Those who choose not to vote on marriage amendment still affect outcome

The special interests behind both sides of the gay marriage debate are raising millions of dollars as they ramp up for what's shaping up to be a close fight. But while a recent survey shows a nearly 50-50 split in support for the amendment, a peculiarity in Minnesota's voting laws means it could take much more than that to pass it.
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The special interests behind both sides of the gay marriage debate are raising millions of dollars as they ramp up for what's shaping up to be a close fight.

But while a recent survey shows a nearly 50-50 split in support for the amendment, a peculiarity in Minnesota's voting laws means it could take much more than that to pass it.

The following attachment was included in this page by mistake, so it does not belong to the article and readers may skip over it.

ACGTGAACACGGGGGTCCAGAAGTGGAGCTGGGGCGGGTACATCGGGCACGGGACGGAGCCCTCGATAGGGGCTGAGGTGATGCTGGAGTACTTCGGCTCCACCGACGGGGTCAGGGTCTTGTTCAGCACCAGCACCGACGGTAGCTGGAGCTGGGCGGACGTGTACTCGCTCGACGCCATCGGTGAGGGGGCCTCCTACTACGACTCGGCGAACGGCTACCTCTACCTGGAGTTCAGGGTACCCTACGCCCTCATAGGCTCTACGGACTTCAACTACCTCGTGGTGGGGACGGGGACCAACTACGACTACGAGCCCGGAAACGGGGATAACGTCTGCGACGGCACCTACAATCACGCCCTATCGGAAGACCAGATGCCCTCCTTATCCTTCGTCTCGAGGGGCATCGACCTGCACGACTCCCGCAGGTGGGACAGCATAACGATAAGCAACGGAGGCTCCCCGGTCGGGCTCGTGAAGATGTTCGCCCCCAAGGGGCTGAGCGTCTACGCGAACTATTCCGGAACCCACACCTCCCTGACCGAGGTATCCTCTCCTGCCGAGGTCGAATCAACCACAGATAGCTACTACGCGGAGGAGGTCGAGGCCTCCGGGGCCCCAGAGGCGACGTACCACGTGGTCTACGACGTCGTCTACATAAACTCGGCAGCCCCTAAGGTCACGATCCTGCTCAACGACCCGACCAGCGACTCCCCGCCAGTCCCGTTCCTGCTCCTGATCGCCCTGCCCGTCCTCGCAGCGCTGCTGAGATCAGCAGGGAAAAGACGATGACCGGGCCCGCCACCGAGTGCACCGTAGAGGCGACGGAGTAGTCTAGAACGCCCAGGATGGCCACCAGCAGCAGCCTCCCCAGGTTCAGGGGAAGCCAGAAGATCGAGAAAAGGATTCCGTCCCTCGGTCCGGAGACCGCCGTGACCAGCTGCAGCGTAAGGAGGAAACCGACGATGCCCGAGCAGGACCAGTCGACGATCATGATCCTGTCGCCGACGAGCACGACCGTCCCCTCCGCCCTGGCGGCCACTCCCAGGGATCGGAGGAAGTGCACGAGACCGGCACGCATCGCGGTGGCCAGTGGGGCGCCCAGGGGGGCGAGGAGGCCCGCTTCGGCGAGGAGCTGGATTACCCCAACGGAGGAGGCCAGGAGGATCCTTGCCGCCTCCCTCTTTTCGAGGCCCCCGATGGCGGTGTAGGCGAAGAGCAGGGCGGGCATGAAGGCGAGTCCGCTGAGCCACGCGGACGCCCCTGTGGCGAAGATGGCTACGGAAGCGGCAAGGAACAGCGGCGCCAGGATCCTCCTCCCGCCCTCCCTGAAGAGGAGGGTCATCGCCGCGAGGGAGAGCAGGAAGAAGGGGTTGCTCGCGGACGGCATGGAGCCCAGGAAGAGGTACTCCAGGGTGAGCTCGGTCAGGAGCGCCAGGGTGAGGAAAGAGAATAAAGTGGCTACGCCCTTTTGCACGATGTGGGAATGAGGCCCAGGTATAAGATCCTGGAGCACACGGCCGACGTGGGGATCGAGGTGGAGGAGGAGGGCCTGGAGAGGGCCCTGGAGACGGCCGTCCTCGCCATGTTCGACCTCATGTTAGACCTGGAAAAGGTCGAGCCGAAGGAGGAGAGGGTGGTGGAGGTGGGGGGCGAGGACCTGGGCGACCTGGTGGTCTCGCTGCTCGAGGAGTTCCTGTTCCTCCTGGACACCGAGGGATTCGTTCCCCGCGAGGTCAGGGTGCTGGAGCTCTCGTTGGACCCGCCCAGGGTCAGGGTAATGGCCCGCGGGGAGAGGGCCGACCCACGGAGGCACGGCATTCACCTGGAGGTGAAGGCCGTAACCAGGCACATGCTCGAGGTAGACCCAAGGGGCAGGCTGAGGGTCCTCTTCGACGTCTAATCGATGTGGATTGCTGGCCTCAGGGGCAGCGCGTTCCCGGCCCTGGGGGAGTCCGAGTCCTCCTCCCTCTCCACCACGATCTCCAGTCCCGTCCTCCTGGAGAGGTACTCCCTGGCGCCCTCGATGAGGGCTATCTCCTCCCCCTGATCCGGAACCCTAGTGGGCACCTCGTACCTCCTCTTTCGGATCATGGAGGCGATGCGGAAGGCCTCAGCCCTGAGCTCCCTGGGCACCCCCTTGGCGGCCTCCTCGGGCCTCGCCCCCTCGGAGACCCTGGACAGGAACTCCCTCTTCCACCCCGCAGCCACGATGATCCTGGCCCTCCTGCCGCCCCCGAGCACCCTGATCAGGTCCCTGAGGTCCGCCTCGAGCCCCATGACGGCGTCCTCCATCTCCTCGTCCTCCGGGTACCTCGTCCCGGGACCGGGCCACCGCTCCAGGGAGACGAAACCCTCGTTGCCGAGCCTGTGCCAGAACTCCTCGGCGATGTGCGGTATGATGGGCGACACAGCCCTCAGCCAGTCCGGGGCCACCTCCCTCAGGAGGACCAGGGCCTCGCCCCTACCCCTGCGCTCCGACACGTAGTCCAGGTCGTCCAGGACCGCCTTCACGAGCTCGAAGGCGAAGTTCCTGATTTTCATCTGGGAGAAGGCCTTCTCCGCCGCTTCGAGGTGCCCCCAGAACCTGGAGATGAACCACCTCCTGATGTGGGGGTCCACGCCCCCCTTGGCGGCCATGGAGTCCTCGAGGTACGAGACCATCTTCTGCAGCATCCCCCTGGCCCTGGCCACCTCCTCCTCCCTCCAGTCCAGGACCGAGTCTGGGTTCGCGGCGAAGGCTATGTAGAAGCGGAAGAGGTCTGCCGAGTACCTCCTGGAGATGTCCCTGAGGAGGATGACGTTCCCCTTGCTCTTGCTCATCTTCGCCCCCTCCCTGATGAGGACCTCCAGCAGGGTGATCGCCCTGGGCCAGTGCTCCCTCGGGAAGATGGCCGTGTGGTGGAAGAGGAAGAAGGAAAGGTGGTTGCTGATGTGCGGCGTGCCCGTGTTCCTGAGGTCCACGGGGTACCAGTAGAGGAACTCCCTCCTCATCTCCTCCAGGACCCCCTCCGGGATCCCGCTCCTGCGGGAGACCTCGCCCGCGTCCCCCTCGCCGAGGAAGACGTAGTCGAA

Public Policy Polling in late January reported 48 percent of voters support the amendment.

But, as Hamline Prof. David Schultze tells Talking Points Memo, anyone who shows up at the polls and declines to vote on the issue counts as a "no" vote. Schultze says he expects the amendment will fail.

"Since 1900, the constitution has required the approval of a majority of those voting at the election -- not just a majority of those voting on the amendment question -- to ratify the amendment," says a document from the Minnesota Legislative Reference Library. "Historically, it has taken roughly a 60 percent 'yes' vote to pass an amendment."

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